Assignment One: Understanding Graphic File Formats
For almost a hundred years, since the term ‘Graphic Design‘ was coined by the American Typographer William Addison Dwiggins, and even long before then, artists and artisans have jockeyed for dominant position in the argument over ‘Form vs Funtion‘ in applications throughout the creative media sector. For those such as Dwiggins who said, ”In the matter of layout, forget art at the start and use horse-sense. The printing designers whole duty is to make a clear presentation of the message.’, function was the overriding factor- so for example, in terms of a newspaper, the content of the stories would be more important than the pages layout, just so long its purpose was being met. Whereas historic artistic figures including British poet and Printer Francis Meynell saw the design, and the way in which a piece of work was presented, took precedent. On one side of the spectrum you have paintings, sculptures and graphic design resting within the ‘form’ category and the anthesis of those are engineering, architecture and industrial design.
This debate now burns brighter as design consistently evolves in this digital age in which we live in; blurring the lines between aesthetic and practical, with web design resting precisely in the middle between the two areas. So with ‘Form vs Function‘, a new question has emerged; ‘Print vs Interactive Design.’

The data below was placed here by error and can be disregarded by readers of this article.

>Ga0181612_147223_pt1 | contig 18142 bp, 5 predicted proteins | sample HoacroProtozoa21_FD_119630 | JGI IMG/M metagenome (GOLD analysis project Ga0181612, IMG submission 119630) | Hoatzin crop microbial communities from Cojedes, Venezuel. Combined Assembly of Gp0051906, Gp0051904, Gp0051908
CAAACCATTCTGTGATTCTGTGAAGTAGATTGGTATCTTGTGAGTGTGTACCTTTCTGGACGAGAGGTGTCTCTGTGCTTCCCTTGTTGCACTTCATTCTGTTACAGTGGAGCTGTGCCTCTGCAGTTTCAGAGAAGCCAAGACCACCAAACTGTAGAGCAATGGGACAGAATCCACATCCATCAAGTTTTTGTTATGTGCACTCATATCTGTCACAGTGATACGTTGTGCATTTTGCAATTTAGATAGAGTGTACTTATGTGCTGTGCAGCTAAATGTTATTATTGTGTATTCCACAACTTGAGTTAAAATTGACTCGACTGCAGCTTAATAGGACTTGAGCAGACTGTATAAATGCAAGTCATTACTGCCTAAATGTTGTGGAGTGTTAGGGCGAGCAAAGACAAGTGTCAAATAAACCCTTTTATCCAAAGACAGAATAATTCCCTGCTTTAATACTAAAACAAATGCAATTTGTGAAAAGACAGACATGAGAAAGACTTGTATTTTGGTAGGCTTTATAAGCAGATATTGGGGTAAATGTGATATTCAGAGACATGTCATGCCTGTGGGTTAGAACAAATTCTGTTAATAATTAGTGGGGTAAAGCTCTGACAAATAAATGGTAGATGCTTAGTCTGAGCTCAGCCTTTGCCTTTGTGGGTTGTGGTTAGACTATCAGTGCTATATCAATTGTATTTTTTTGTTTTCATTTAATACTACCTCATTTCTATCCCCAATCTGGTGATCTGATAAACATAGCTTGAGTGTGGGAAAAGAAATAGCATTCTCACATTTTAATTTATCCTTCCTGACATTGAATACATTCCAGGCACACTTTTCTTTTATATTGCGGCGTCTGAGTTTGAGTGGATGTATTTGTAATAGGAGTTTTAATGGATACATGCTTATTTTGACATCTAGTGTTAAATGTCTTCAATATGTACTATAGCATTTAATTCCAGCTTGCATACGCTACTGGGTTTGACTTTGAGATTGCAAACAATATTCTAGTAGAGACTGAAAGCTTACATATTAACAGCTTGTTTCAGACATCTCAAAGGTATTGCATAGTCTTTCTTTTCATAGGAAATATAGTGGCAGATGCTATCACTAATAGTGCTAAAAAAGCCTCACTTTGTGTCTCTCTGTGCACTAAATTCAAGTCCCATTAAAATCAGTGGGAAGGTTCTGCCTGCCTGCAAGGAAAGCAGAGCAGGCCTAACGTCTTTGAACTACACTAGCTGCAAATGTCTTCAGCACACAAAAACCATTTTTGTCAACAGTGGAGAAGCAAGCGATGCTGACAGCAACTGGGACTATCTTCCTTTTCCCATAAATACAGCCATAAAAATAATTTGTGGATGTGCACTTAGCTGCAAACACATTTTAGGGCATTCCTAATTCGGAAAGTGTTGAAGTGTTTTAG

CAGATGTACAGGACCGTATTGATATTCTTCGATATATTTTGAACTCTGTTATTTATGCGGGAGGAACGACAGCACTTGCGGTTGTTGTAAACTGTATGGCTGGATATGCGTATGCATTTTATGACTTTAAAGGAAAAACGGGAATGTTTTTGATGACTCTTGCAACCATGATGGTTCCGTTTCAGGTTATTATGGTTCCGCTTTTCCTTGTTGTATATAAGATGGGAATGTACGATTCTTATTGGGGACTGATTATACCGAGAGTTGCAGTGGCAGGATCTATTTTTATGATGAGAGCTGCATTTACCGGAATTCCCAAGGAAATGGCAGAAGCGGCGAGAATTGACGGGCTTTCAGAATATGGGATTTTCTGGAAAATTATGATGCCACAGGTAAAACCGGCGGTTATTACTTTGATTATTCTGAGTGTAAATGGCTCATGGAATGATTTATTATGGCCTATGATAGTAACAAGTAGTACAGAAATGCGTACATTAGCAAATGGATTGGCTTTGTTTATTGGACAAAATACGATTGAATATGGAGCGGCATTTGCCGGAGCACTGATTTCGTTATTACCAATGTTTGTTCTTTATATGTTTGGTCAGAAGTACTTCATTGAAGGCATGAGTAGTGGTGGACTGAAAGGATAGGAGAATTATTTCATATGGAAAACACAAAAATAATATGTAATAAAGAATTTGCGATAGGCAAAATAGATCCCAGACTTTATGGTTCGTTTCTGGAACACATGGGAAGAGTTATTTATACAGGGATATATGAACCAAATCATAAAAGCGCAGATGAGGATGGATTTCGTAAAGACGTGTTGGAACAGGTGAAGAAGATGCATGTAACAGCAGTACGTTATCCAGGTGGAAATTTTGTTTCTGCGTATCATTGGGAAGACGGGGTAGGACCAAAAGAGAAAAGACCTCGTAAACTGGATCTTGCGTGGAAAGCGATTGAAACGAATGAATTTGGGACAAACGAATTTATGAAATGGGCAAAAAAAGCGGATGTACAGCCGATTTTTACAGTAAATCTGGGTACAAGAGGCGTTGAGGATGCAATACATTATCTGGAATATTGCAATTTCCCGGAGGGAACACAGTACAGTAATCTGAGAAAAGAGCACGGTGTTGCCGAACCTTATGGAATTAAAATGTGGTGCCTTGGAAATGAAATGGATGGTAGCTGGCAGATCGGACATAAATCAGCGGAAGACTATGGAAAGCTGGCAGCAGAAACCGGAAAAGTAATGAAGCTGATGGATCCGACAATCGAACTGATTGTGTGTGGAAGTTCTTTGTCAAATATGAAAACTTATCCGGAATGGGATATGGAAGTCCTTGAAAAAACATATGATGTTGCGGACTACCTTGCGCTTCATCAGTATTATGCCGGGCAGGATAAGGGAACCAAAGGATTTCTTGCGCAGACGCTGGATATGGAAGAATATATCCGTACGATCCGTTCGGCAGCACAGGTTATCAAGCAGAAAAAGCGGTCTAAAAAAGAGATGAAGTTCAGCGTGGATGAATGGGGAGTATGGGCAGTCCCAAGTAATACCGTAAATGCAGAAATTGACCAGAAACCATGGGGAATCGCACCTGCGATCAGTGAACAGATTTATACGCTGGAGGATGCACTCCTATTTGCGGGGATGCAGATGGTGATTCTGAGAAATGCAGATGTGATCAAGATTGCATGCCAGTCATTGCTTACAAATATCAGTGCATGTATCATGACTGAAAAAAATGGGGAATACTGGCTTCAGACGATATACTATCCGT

In the 15th Century, Johannes Gutenberg would revolutionise the printing industry by inventing the printing press and creating the first ever printed book from moveable type. This method of printing would remain the standard until new technology was founded in the 20th Century, yet still based on Gutenberg’s design. As we reach the present day, computer software has advanced what can be achieved and produced for media consumption.
Print design is used within many applications including newspapers, magazines and posters and all have varying reasons to be produced; The Times newspaper is consumed by audiences to read the latest news stories and to inform. The newspaper has recently been reduced to tabloid size to make the paper more accessible to read with the layout being usually made up of an image to word ratio of 50:50 yet is easy to read and navigate, whereas a poster in a store is used for advertising and commerce and is predominately taken up by a bold, striking image to grab the audience’s attention. Again, the balance between form and function rests on the reasons it was intended for and equally true is the notion that form follows function, with the emphasis on the designer choosing the best way to format the product based on its purpose.
The style of a newspaper or a infographic has positive correlation with the content it is trying to showcase. In the following examples of print design, the way it is arranged will be analysed with the composition of the information held within it.